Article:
Detroit — It isn't supposed to be this easy and it can't possibly stay this easy. Questions don't get answered in the first two weeks of a baseball season, do they?
Not usually. But the Tigers are doing an outstanding job of throwing everyone off the scent of concern. So far, all the offseason acquisitions that stirred uneasy inquisitions are looking smart.
Take Shane Greene, for instance. The Tigers swiped him from the Yankees, threw him into the rotation and asked him to throw a lot of strikes. Greene did it again Sunday in a 9-1 rout of the Chicago White Sox that explicitly showed how different — and more stable — these Tigers might be.
It's not that their scorching start is unusual. They're 10-2, which means they still have to go 17-10 just to match last year's high-water 27-12 start. That wasn't necessarily a mirage, but it wasn't an accurate representation of how the season would unfold.
Now the Tigers are the hottest humble team in baseball, or the humblest hot team. This might look the same but it isn't, with newcomers such as Greene, Yoenis Cespedes, Anthony Gose, Alfredo Simon and a healthy Jose Iglesias. A year ago at this time, the Tigers also didn't have David Price and rejuvenated closer Joakim Soria, and certainly didn't have a defense talented enough to alter games.
Brad Ausmus is dishing perspective, as he should. So is Greene, who wasn't even a prized major league prospect early last season. Now he's 3-0 with a 0.39 ERA, and while the Tigers expected him to be good, no one expected this much, this soon. The Tigers expected Cespedes to show power, but no one expects two-home run, six-RBI muscle flexes like he displayed Sunday.
The offense has been clutch. The starting pitching has been excellent. And eye-popping numbers have been compiled by a guy who was shuttling between New York and the Yankees' Triple A affiliate in Scranton-Wilkes Barre a year ago. Greene allowed his first earned run as a Tiger Sunday, and in 23 innings here, has given up 12 hits and five walks and struck out 11.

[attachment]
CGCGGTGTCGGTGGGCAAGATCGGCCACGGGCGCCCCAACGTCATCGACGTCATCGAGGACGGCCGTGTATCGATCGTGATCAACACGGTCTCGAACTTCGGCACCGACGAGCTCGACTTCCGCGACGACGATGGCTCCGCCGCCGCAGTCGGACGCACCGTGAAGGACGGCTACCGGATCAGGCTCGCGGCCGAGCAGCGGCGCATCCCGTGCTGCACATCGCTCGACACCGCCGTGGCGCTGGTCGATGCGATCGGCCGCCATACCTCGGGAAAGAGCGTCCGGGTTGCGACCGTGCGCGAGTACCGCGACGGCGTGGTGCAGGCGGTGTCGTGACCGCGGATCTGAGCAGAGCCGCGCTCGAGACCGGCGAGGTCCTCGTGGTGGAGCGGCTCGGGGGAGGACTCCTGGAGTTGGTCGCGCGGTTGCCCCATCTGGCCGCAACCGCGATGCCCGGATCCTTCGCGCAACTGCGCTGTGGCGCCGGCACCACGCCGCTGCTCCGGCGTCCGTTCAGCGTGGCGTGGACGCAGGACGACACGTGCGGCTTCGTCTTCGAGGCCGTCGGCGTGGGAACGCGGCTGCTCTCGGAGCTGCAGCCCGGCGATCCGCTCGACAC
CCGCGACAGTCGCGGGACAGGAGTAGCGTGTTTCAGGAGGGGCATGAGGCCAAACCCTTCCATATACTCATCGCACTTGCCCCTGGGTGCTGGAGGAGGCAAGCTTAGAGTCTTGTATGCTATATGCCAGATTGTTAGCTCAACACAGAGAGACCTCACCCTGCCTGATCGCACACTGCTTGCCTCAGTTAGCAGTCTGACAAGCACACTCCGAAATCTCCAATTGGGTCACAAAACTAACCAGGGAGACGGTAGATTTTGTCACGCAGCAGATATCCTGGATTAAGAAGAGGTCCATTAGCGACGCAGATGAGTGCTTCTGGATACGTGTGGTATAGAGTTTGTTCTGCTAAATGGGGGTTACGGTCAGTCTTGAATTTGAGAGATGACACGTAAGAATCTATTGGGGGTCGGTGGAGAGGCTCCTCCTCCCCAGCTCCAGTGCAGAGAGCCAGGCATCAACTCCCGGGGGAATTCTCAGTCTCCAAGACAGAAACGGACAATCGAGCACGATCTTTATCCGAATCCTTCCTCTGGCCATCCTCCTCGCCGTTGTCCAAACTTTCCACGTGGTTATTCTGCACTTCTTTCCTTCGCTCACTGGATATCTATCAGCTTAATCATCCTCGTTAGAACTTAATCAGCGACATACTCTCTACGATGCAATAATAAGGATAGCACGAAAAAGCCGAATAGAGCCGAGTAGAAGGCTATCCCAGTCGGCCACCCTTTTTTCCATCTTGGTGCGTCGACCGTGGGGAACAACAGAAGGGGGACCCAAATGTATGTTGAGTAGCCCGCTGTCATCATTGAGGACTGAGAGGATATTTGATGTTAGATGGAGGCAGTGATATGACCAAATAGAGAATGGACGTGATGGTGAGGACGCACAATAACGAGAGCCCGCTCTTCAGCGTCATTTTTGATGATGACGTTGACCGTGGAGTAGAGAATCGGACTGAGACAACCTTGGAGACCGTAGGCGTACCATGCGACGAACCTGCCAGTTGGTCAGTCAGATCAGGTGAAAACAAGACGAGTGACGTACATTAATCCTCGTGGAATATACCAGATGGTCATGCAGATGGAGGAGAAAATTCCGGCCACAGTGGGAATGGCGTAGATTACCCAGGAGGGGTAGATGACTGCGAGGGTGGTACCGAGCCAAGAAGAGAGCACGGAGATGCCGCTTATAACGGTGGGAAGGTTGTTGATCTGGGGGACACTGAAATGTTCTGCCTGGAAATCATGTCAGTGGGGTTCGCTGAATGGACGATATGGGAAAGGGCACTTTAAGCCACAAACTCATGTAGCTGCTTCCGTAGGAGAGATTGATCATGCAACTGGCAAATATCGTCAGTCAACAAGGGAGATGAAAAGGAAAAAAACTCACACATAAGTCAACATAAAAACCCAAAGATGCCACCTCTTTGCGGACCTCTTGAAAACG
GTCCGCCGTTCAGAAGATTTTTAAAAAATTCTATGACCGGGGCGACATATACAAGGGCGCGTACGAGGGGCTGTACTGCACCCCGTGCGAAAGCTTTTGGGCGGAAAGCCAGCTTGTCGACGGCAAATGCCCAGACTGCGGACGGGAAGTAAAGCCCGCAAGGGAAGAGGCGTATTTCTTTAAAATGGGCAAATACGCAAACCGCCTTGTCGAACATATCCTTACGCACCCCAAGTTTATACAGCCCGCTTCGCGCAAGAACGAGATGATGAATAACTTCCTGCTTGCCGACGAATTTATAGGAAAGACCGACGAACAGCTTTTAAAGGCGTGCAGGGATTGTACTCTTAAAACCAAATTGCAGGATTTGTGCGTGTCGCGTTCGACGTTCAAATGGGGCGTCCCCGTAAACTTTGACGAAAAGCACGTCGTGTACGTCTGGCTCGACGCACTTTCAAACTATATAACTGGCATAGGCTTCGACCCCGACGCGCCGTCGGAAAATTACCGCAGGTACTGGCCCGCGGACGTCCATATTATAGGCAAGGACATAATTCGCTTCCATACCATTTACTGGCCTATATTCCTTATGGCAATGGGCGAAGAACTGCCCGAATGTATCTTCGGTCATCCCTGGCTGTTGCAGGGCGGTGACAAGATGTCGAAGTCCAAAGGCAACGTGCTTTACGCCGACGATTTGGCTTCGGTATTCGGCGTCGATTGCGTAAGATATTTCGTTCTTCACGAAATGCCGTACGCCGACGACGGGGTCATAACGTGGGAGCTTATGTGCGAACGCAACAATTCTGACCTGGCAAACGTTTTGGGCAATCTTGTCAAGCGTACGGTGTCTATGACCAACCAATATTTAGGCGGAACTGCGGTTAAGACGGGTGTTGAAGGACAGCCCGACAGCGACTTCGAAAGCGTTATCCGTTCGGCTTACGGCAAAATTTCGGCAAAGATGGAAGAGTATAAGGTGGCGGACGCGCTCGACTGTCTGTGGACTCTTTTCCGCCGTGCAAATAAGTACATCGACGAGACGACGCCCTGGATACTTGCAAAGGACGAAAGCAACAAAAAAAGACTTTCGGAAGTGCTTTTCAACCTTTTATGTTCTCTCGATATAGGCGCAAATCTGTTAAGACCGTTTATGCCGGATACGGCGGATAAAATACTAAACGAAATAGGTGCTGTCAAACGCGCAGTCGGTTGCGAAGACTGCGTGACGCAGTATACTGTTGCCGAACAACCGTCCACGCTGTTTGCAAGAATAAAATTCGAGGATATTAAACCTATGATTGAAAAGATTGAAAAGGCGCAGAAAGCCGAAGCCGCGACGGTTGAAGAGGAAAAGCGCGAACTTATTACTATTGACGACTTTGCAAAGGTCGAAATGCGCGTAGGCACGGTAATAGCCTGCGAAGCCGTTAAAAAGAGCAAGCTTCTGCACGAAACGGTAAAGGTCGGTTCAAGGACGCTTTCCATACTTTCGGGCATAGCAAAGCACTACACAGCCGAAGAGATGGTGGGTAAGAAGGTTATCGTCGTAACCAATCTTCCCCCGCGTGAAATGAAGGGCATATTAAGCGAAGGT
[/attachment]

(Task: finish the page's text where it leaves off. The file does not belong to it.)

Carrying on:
"Maybe it's a little bit of a Cinderella story," Greene said. "But I'm just trying to win, trying to throw strikes."
So what did you think when Cespedes clubbed his first-inning grand slam?
"I was thinking we were up 4-nothing and now I gotta do my job."
Eager to adjust
He's a man of many strikes and few words, often an effective combination. I don't think Greene says little to be standoffish, but he's probably adjusting, at 26, to suddenly being someone people want to hear about.
This is a transitional period for the Tigers, which usually is a euphemism for a tough period. But one important thing about the Tigers and GM Dave Dombrowski is, they've been contenders for nearly a decade because they'll take chances to improve, unafraid to make moves that might be unpopular. Consider this staggering fact: From the team that lost the 2012 World Series, only five players — Miguel Cabrera, Alex Avila, Justin Verlander, Anibal Sanchez, Al Alburquerque — remain (Victor Martinez missed that season with a knee injury).
The Tigers will churn their roster, by design or necessity. Max Scherzer left as a free agent. Rick Porcello was traded for Cespedes, and if you enjoy way-too-early assessments, you might notice Porcello was rocked Sunday and is 1-2 with a 6.63 ERA for the Red Sox. Cespedes is a much more feared hitter than Torii Hunter, and Iglesias has made a gigantic impact at shortstop, not just with his glove (.436 batting average).
"I liked the moves at the time," Ausmus said. "Despite losing Ricky, I thought Cespedes made our offense more potent and our defense better. Greene was a little bit more of a wild card, not as much of a finished product. We don't know wholly what we got until we get a full season, but we certainly liked what we saw when we faced him."
Greene started 14 games as a rookie for the Yankees and stuffed the Tigers twice, allowing two earned runs in 15 innings. You can bet that was a factor when Dombrowski and his staff opted to grab Greene and let Porcello go.
"It's his aggressiveness in the strike zone," pitching coach Jeff Jones said. "Just seeing it on a daily basis is very impressive. He comes after hitters, and if he gets beat, he gets beat."
Ausmus calls it a laser focus. Greene essentially calls it self-preservation. He had Tommy John surgery while pitching at the University of West Florida in 2008, and then in the minor leagues, lost command of his slider. It forced him to develop a cutter, which he calls his "small slider," while rediscovering his "big slider."
If that's too complicated, let Greene simplify it.
"Strikes — it's been my backbone since Day 1," he said. "When I was struggling in the minors, I couldn't throw the ball over the plate. I was walking four or five or six guys every time. Throw the ball over the plate and make them earn it."
Greene is so devoted to the philosophy, he says he'd rather give up a home run than a walk. With the Tigers' vastly upgraded defense — it turned four double plays Sunday — he can be especially effective. That was Porcello's strategy, too, although he had a weaker defense behind him.
So all the standard pleas for perspective apply today, with the Tigers 10-2, as they did last season when they were 27-12. It's way premature to declare issues resolved and the grass Greener than ever. But it's not too early to say you like what you see, and didn't see some of it coming.